The granularity of the Internet of Things (IoT) makes it arguably the most important fundamental change in the energy management landscape in decades. The key is the ability of the IoT — along with the cloud and big data analytics, two other important new fundamental tools – to burrow deep within a building to find inefficiencies that were previously hidden or inaccessible. These can then be turned into real savings and increases in efficiency.
The bottom line is that the emergence of the IoT points to a huge shift in the very nature of what building management systems are and how they operate. These tools are powerful; when put together in the right way they can refine the focus and enable an organization to find small areas in which money can be saved and efficiencies gained. A parallel change will be in the business models that allow these platforms to be deployed in the absence of sudden and dramatic increases in energy efficiency and savings.
The new landscape is evident in ABB Motors and Generators’ plan to slap sensors on motors to track their performance. Another is an agreement announced this week between BuildingIQ and AMP Technologies that will provide customers with access to two platforms: BuildingIQ’s Predictive Energy Optimization (PEO) and AMP’s Commercial Real Estate Business Intelligence. The PEO adjusts a buildings HVAC system in light of real time variables, such as weather conditions. AMP’s product tracks tenants and a variety of financial, operational and tenant variables, also on a real time basis.
The key is that the fine tuning facilitated by the platforms generally will save small amounts of money and only incrementally increase efficiency. It will, however, be happening on a real time and continual basis. Chris Tomasini, the Vice President of Business Development for BuildingIQ said that an example of how the combined platforms can increase efficiency and help buildings save money is by helping develop and implement optimal peak use strategies.
The deal is a good example of the beginning of a transition. The attention being paid to the basics of building and energy management during past few years has led many companies to tackle the low hanging fruit of energy efficiency. For many, obvious big tasks – ensuring that HVAC systems are efficient, that air is not freely blowing through windows, that insulation is adequate and others – have been addressed. For these companies, the easy gains are gone. The small – but constant – gains that can be realized with the combined BuildingIQ/AMP platform may increasingly become the norm.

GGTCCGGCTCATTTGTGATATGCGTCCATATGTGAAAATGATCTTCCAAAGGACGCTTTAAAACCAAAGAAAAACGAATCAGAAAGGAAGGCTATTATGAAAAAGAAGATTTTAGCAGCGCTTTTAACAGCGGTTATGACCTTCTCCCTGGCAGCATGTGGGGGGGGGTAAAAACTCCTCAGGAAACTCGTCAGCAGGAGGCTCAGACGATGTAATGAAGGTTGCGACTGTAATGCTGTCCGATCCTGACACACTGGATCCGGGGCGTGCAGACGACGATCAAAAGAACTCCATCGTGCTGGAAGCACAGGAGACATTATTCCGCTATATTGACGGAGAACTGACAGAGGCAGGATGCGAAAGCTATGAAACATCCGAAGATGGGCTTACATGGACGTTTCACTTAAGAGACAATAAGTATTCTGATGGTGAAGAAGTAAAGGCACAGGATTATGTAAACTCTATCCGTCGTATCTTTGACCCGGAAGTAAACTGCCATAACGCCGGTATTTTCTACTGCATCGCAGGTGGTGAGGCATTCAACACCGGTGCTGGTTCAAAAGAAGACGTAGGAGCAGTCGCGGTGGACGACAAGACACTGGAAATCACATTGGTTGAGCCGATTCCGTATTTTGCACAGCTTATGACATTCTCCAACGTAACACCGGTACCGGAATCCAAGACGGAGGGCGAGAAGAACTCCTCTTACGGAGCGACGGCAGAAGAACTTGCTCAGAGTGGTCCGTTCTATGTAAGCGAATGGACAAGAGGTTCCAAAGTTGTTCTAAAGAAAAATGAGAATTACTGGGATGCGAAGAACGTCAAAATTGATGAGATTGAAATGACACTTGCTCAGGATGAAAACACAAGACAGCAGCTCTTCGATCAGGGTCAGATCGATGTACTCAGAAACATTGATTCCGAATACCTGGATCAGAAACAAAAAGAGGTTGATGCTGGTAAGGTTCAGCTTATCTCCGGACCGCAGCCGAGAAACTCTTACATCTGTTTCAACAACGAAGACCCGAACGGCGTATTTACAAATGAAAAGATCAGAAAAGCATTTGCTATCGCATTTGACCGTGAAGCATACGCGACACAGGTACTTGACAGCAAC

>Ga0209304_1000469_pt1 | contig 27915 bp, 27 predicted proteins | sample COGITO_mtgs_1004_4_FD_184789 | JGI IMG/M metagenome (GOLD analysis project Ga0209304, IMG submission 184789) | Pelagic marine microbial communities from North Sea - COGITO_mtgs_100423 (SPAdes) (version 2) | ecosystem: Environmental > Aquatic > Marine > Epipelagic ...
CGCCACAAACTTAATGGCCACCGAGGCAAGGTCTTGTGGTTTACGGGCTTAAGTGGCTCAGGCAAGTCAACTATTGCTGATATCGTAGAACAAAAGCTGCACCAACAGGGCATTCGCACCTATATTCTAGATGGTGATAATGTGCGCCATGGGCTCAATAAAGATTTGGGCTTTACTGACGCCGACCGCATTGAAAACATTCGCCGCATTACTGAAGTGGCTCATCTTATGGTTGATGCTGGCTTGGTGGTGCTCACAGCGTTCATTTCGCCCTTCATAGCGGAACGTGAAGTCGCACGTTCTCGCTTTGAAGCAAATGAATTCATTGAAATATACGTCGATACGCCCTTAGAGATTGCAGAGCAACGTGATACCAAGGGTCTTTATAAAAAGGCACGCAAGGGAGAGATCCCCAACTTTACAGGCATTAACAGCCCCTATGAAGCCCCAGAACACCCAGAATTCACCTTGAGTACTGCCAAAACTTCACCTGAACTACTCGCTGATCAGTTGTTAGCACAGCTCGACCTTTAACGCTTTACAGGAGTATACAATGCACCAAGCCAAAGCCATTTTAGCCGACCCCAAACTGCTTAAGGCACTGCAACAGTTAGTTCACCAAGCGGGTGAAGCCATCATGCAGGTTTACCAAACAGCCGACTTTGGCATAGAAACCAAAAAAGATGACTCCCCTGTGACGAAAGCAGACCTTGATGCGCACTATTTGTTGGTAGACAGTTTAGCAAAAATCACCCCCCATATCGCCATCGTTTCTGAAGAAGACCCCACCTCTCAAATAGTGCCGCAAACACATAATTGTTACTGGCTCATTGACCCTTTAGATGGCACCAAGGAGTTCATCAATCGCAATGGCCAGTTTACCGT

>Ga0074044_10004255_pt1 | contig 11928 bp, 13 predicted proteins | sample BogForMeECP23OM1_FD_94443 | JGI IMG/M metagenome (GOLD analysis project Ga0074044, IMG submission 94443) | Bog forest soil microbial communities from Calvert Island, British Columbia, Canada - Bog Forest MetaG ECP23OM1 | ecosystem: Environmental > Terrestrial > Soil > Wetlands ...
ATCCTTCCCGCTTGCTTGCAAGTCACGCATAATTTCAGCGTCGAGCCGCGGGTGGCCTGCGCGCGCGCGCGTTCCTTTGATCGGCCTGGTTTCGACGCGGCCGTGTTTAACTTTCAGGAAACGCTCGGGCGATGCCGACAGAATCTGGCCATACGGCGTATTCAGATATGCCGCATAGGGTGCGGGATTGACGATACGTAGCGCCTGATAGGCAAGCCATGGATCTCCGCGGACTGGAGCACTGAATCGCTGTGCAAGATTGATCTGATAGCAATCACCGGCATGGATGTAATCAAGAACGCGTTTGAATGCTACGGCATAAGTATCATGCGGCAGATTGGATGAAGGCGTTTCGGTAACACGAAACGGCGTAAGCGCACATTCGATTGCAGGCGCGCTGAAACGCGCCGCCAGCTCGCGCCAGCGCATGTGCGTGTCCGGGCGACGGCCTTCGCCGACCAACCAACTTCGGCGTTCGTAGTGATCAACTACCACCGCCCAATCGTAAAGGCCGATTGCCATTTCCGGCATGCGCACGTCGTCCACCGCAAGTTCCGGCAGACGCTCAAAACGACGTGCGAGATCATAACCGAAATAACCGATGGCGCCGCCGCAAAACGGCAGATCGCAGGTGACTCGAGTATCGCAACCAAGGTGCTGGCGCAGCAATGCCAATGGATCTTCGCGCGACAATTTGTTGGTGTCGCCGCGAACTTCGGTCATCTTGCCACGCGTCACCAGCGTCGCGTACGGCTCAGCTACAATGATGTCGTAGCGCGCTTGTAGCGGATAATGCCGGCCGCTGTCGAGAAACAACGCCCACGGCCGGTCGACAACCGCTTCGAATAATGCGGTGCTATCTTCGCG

Energy efficiency has become a smaller, inside game. “Everyone talks about turning data into information, but oftentimes some of the incremental savings we provide are rather small and not worthy of a person’s trying to pursue. It’s the concept of machine to machine communications to try to make the building run more efficiently.”
Tomasini says that the new approaches require a different model. If a particular step is likely to generate very small (though consistent) financial benefits on an ongoing basis, it is impossible to justify large capital expenditures to put them in place. Instead, he says, an incremental subscription model will take hold. This is increasingly common throughout the information technology, telecommunications and other sectors: Locating much of the intelligence in the cloud enables a variety of services, each offering some small incremental advantage, to be offered.
Tomasini sees BuildingIQ as an example of the new model “The foundational investors in BuildingIQ are Siemens and Schneider, so they see the world changing,” he said. “Customer expectations have changed. They expect more of infrastructure. When they invest in a control system they want it to deliver continual value. It is no longer ‘set it and forget it.’ ”